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A consideration of the muscles of a tree frog make its jumping ability appear all the more impressive.

A consideration of the muscles of a tree frog make its jumping ability appear all the more impressive. Only 15% of the body mass of the cuban tree frog (Osteopilus septentrionalis) is comprised of jumping muscles. This compares to 25% in the leopard frog (Rana pipiens), a species that can only jump half as far, but weighs twice as much. If we assume equal contact time, how does the jump power-per-unit-mass of the jumping muscles compare between these two species? Does this help explain the high performance of the tree frog? Hint: Use the power equation listed on the equation list, which was not presented in lecture.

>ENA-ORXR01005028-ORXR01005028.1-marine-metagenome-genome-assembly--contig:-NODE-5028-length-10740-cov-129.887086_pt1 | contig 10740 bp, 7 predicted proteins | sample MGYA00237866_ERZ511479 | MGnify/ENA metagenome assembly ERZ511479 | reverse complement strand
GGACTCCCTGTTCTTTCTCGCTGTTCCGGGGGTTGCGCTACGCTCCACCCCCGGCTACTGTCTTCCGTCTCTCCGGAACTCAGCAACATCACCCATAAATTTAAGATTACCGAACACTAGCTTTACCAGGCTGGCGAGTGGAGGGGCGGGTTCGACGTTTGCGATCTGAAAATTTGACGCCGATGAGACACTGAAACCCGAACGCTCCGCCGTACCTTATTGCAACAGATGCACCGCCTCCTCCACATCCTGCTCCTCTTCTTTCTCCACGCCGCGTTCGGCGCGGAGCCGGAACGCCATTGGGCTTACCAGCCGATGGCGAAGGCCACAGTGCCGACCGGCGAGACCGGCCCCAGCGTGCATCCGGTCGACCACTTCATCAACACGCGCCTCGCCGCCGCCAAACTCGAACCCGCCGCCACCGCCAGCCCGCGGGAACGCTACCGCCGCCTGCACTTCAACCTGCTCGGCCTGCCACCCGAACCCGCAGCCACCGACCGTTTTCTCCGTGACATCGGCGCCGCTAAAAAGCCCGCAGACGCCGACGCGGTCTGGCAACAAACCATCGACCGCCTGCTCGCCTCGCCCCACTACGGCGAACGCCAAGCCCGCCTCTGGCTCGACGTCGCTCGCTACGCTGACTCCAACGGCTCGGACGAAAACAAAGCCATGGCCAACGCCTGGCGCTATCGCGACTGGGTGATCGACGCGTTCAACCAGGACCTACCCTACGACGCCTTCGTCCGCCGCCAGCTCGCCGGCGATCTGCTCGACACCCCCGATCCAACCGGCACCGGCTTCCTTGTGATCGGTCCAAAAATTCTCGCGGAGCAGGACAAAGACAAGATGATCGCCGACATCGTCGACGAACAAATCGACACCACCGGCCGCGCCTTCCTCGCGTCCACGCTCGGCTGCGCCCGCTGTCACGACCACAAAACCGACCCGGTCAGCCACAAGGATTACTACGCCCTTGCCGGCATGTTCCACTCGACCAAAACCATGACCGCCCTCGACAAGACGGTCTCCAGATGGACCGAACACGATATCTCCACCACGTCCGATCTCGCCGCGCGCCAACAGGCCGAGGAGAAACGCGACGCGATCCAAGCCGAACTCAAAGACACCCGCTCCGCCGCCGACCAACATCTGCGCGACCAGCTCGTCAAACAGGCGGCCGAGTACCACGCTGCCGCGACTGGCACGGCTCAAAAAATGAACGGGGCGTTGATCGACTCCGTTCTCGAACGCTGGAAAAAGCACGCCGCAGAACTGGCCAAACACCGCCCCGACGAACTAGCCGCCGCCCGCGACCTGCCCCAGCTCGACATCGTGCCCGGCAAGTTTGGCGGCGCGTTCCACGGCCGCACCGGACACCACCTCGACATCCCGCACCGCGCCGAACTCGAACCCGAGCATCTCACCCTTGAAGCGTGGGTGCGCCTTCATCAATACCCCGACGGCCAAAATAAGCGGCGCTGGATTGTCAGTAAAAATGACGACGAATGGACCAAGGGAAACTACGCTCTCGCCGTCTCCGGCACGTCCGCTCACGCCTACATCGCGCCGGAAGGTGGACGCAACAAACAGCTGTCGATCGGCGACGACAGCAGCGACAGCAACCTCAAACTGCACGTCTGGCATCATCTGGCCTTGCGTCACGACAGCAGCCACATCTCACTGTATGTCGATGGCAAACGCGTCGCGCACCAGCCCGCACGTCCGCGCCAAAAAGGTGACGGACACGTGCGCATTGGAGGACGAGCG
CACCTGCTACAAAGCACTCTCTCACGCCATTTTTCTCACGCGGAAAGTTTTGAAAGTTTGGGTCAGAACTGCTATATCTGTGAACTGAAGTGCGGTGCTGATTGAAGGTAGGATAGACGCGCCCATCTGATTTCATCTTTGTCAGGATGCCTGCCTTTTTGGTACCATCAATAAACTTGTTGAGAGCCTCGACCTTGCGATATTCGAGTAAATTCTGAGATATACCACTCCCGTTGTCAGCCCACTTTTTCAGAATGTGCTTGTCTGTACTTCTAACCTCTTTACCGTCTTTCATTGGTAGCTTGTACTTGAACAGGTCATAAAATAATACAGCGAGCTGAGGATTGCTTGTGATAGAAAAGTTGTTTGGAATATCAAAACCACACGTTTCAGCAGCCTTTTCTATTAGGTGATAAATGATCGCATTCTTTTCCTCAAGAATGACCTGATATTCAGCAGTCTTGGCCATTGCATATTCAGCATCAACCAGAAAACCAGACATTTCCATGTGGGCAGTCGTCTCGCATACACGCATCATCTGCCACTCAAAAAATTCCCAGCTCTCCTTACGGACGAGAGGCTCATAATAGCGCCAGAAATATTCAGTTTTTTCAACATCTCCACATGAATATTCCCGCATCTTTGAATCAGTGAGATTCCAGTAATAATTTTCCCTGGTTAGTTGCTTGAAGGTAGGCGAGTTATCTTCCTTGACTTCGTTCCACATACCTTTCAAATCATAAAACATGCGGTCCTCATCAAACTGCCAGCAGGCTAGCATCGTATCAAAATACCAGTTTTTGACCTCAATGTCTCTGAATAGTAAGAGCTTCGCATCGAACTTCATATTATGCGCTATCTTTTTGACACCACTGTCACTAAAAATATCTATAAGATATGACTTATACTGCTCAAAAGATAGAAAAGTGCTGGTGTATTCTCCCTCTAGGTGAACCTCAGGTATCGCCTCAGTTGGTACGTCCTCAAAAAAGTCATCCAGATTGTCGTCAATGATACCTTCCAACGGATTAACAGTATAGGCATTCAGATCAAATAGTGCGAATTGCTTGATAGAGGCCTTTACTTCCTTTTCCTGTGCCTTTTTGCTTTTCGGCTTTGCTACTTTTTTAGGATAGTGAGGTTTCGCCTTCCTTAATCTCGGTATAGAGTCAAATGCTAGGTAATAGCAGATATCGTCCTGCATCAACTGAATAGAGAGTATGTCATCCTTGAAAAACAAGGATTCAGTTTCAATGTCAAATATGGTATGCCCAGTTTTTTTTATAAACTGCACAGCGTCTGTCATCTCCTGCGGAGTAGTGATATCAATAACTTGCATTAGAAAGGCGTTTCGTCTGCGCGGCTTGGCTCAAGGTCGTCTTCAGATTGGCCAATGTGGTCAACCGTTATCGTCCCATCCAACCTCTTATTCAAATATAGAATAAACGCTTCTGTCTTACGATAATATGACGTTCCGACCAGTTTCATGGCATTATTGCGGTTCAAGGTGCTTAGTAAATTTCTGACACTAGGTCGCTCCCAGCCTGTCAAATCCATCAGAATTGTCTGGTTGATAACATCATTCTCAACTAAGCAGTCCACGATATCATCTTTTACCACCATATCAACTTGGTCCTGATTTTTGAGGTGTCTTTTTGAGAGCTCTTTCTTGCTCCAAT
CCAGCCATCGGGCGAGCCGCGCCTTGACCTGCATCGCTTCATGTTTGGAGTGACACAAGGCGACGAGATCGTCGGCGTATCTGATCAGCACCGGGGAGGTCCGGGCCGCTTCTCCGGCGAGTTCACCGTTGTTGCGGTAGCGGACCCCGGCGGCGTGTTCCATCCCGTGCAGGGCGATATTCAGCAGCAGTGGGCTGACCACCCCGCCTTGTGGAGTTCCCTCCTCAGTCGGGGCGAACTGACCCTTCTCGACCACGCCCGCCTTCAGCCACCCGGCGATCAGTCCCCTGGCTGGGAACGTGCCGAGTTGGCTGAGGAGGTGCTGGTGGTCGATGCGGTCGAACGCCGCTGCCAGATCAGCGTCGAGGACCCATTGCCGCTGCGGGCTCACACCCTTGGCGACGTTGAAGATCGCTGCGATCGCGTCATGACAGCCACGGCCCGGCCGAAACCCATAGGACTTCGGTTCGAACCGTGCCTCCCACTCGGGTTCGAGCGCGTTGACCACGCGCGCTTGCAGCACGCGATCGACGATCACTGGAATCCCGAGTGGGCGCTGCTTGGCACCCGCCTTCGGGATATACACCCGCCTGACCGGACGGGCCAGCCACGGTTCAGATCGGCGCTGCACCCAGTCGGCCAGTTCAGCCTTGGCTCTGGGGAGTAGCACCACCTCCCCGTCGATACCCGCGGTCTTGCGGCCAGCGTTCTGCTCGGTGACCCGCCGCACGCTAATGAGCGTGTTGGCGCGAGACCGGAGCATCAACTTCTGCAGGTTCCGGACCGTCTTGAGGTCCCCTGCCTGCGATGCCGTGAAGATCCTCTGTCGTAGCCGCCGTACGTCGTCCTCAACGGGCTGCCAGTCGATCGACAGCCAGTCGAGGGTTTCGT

P = LMg/2mt

P: power/unit muscle mass, M: body mass, m: muscle mass, t: contact time L: jump distance, g: accel. of gravity

Answer: The power-per-unit mass of the tree frog is 3.33 times greater than the leopard frog. This does help explain how the tree frog jumps further.

In order to gain full credit, you need to show your work, including a listing of (1) the governing equations, (2) all parameters and variables, (3) all necessary assumptions, (4) the steps to finding the solution, with a descriptive sentence.

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